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Lack of Skills Training Affecting Ghana’s Economic Again

Mrs. Mawusi Nudekor Awiti, Executive Director of National Vocational Training Institution (NVTI)

The Executive Director of National Vocational Training Institution (NVTI), Mawusi Nudekor Awuti has expressed worry over the lack of interest in skills training by the country’s youth.  This she said was negatively affecting Ghana’s Economic gains.

Speaking during  the opening of a six month free agribusiness training

programme at the Nkwanta Youth Skills Acquisition Centre (NYOSA) at Kpasa in the Nkwanta North District of the Volta Region, She said the country’s drive towards a middle-income status depended largely on maintaining quality workforce and called for new ‘love’ for skills training.

Madam Awuti said skills in technical and vocational training was the way to go and called on the beneficiaries to consider expanding the industry to benefit others. She added that government was investing in cottage industries to help reduce rural-urban migration and that NVTI was also working to ensure that trainees fit into the competitive markets.

She, therefore, advised the youth to identify their skills and talents, and take advantage of training programmes by venturing into the entrepreneurial space.

A Technical Advisor with the German Development Corporation, GIZ, on the CAADP ATVET project, Michael Boateng, said African leaders have laid emphasis on training and skills development to increase industrial productivity especially in the agricultural sector, and the GIZ is funding 12 countries on the project.

He said NYOSA, and five other farm institutes in the country were being supported with irrigation systems and processing equipment. He appealed to the youth to grab the growing opportunities in the farming sector. “GIZ would also support the Institute to acquire certificates for trainees to enable them access higher training opportunities” he indicated.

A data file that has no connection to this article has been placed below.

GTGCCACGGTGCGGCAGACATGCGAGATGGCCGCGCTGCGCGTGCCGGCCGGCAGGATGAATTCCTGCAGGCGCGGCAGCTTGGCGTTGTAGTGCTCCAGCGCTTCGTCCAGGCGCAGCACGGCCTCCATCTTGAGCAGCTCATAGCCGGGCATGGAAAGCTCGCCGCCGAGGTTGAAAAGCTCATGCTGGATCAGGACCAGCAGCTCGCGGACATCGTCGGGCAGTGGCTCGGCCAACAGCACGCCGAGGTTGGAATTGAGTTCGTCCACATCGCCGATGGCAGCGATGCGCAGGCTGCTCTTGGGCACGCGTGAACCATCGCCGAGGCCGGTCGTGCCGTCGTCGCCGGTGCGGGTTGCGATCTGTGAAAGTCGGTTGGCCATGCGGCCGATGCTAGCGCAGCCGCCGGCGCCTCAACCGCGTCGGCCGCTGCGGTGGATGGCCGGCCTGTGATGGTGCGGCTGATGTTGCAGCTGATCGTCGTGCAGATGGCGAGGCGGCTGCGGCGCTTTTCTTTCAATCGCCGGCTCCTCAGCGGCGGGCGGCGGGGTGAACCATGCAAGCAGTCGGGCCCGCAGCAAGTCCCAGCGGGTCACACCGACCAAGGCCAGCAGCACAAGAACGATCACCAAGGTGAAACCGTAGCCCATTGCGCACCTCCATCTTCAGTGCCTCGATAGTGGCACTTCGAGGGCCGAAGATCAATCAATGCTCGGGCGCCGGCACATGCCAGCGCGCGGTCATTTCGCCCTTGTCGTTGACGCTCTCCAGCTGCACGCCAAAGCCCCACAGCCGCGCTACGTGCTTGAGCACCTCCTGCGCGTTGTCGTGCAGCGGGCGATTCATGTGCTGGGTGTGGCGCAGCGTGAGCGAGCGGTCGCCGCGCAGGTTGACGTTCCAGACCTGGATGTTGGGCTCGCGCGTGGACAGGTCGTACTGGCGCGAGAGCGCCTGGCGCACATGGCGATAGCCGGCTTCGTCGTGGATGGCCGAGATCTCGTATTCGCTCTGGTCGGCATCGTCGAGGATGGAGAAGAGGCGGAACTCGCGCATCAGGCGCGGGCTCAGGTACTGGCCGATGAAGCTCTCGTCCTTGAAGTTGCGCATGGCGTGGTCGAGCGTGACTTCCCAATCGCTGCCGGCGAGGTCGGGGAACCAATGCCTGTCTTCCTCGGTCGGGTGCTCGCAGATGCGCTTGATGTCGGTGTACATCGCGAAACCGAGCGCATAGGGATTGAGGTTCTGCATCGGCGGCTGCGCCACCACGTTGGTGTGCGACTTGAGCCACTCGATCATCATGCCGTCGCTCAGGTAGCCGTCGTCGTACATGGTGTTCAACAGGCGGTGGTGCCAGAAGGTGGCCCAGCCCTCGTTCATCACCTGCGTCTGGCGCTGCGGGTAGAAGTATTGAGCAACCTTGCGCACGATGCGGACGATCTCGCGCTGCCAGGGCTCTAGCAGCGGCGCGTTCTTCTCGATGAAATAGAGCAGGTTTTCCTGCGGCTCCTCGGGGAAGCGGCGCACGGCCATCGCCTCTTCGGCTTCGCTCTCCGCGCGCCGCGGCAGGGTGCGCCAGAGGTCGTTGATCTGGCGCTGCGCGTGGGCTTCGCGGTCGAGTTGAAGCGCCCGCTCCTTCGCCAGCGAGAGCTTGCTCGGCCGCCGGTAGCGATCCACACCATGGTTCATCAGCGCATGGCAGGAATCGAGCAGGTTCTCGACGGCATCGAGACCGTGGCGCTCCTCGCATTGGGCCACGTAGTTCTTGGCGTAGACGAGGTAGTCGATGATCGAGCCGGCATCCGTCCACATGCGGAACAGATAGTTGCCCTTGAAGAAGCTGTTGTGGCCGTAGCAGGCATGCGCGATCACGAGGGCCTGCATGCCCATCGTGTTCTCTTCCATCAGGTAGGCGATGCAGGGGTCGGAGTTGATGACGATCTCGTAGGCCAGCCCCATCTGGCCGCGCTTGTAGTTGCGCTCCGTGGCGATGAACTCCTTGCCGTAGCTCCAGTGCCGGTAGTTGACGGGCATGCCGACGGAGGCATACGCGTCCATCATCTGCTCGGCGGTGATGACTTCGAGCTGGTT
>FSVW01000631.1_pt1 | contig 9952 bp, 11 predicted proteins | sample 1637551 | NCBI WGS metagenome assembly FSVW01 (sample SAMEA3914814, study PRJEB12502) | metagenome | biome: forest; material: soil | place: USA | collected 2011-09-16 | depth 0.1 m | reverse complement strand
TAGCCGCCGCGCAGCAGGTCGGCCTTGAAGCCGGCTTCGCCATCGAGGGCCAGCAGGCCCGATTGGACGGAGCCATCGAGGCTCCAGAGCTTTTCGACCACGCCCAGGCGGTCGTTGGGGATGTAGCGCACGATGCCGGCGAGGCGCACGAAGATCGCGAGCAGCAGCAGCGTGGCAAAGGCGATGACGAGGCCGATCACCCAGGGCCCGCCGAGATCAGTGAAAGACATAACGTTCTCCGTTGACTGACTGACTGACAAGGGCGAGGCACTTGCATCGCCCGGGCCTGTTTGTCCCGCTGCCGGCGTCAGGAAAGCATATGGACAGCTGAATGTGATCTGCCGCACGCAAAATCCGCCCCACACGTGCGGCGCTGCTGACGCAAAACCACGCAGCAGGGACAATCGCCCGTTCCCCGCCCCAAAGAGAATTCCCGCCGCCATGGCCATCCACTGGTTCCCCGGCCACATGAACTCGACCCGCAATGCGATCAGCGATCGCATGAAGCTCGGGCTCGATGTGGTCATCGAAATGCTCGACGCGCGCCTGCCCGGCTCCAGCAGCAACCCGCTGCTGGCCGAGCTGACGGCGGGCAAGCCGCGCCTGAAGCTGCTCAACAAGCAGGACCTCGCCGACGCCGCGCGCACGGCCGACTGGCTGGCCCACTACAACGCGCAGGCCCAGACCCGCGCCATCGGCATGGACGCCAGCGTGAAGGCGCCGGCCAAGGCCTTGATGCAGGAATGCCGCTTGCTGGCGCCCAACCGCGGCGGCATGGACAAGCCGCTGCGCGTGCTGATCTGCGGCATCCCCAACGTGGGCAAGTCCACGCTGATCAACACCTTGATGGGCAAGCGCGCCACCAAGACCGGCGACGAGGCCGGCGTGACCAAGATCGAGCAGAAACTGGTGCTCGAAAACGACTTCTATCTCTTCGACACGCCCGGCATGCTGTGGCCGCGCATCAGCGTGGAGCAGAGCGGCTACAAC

Executive Director of Fair River International Association for Development, FARIAD, Joseph Agbeko, appealed for a permanent site for the Centre, which has trained over 170 people. He was grateful to GIZ for supporting the project.

He said the practical oriented programme featured four months of tuition, and two months of industrial attachment, and that the curriculum was formulated in consultation with players in related industries for best results.

The programme which was organised by the Fair River International Association for Development (FARIAD) under its “Accelerating Skills and Strategies for Entrepreneurship Transformation for Youth in Agro-processing” initiative is to provide standard industry skills for rural folk.

This year, the programme is training young people in agro-processing, agri-business, contract farming, occupational health and safety management, as well as entrepreneurship and innovation. The German Development Corporation (GIZ) is supporting the programme through its Ghana Skills Development Initiative project, and the Agricultural Technical Vocation Education and Training (ATVET) under the Africa Union’s Comprehensive Africa Agriculture Development Programme (CAADP).

About Patricia Norvisi Gbologah

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